Scott Miller & the Commonwealth | Citation (Sugarhill)

Those familiar with Miller from his past releases won’t find any surprises on Citation. Stylistically, no new ground is broken, but more of the same, at least in this case, isn’t a bad thing.

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Some may know Scott Miller & the Commonwealth as the house band on the WB network’s Blue Collar TV show. St. Louis audiences may have seen Miller in one of his three appearances at Twangfest (one as a member of the V-Roys). Or possibly you’ve heard one of Miller’s last two discs (2001’s Thus Always to Tyrants and 2003’s Upside Downside), which were among the best roots-rock releases of their respective years. Those familiar with Miller from his past releases won’t find any surprises on Citation. Stylistically, no new ground is broken, but more of the same, at least in this case, isn’t a bad thing.

One of Miller’s talents is his ability to easily move from a slow acoustic number with the sensitivity they require to a full-out, no-holds-barred rocker. “8 Miles a Gallon” is one of those rockers, a tribute to a shuttle bus Miller owns (originally used for tailgating at University of Tennessee games). Another, a cover of Neil Young’s “Hawks and Doves,” is a timely selection. Although seen by some as anti-war (or anti–United States) and entirely the opposite by others (maybe it depends on whether you’re a hawk or a dove), a close study of the lyrics points to a middle ground.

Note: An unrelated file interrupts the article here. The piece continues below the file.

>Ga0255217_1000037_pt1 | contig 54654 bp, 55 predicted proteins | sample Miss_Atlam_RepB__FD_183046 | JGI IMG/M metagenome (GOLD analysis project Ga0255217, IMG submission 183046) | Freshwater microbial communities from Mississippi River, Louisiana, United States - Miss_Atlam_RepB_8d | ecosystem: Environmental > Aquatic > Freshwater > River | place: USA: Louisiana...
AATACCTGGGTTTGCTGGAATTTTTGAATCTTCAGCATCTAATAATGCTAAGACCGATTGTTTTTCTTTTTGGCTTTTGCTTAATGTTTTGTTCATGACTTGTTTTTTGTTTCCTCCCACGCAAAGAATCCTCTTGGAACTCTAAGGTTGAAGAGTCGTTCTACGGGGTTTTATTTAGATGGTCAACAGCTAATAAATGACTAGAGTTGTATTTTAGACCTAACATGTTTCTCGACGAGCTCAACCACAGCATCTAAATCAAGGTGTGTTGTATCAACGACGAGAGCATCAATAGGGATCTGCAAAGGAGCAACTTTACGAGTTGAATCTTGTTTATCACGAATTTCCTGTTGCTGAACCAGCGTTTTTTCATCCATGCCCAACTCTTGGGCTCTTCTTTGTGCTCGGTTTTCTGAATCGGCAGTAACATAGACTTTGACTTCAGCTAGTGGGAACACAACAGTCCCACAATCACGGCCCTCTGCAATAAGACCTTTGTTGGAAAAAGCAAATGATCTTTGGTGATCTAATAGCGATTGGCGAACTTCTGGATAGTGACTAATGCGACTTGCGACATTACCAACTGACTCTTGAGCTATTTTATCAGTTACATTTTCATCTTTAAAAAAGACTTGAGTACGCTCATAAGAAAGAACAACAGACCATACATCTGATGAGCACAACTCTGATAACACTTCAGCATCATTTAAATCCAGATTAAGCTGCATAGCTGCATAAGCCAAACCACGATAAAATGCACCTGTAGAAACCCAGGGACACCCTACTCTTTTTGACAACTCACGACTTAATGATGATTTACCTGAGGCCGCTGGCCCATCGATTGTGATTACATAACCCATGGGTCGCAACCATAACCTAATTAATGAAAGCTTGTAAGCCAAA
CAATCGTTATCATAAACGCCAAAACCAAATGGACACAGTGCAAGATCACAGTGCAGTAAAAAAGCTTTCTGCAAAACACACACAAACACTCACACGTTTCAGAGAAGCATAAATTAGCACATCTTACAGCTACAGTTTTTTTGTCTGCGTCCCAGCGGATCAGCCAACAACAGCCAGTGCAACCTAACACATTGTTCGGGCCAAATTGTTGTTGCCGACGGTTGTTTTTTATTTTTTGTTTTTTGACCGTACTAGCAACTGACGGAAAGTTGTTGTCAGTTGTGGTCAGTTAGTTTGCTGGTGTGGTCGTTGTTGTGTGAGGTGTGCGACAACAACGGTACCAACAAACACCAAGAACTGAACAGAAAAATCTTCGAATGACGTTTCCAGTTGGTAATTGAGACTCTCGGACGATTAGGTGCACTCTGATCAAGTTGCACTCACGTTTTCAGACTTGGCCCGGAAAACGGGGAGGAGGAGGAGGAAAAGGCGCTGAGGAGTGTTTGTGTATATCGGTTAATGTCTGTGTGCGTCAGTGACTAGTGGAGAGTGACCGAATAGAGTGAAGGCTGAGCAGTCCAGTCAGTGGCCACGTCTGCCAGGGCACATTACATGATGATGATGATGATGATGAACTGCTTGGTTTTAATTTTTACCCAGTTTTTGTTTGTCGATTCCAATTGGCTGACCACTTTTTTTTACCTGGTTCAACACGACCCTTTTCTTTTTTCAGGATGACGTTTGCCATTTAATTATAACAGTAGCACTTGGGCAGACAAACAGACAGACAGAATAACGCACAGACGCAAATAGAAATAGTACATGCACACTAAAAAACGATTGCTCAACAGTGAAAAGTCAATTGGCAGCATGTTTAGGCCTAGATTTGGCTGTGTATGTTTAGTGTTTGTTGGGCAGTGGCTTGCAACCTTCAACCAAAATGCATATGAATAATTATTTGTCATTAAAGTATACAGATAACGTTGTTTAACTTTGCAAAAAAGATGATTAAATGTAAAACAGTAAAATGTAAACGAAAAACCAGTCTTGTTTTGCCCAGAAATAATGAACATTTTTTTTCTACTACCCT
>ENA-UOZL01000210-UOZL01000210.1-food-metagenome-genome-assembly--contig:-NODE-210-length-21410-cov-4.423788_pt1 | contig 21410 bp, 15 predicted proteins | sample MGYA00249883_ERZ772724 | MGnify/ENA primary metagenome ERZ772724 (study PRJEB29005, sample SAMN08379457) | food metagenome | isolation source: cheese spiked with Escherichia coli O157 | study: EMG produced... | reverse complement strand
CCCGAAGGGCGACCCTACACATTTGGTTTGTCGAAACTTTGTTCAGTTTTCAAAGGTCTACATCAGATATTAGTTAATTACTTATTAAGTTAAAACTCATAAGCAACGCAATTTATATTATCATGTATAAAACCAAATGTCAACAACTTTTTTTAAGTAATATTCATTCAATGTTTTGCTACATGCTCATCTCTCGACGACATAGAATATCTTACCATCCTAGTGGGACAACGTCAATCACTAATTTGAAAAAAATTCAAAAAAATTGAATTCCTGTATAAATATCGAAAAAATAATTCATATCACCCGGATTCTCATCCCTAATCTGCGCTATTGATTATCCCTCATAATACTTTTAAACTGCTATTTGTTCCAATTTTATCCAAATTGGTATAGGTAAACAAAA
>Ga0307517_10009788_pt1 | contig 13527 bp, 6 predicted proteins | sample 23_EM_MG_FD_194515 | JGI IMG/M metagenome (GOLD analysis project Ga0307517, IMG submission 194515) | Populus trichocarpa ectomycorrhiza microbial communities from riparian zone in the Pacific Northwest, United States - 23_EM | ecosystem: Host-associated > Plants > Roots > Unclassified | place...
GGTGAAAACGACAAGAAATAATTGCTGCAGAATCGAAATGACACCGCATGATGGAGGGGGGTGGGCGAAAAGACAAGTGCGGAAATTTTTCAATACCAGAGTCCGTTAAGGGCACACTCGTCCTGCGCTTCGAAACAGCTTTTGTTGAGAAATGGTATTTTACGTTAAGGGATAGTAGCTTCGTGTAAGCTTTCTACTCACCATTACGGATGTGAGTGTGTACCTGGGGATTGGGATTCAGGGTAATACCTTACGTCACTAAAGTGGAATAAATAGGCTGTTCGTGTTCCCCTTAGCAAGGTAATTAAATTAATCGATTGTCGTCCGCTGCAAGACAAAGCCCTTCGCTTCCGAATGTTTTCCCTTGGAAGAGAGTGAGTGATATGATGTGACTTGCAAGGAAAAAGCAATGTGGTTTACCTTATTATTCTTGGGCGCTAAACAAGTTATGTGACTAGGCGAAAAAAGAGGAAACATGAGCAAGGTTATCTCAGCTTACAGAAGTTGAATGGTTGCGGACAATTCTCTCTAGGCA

A rock staple is the subject of the guy who’s romancing your girlfriend while you’re away. Miller’s slant on this subject is “Jody,” the name servicemen attach to the guy they imagine in this role, although in his press materials he points out that today this could be the girl romancing your guy, or even the girl romancing your girl.

Before recording “Say Ho,” producer Jim Dickinson informed Miller that Sam Houston, the subject of the song, had killed his great-great-grandfather in a duel, but “he produced the song anyway.” Although a seminal figure in Texas history, Miller is quick to point out that Houston was first a Virginian, then an East Tennessean (just like Miller), and only later moved to Texas. Several lines from this mini-bio of Houston would form an excellent foundation for anyone to base their approach on life, the best probably, “If you aren’t going to make your dreams epic, why bother to dream anything at all.”

In his prior releases Miller set the bar extremely high. While not quite rising to that level, when the end-of-year best-of lists are being compiled, Citation will be a contender.

 

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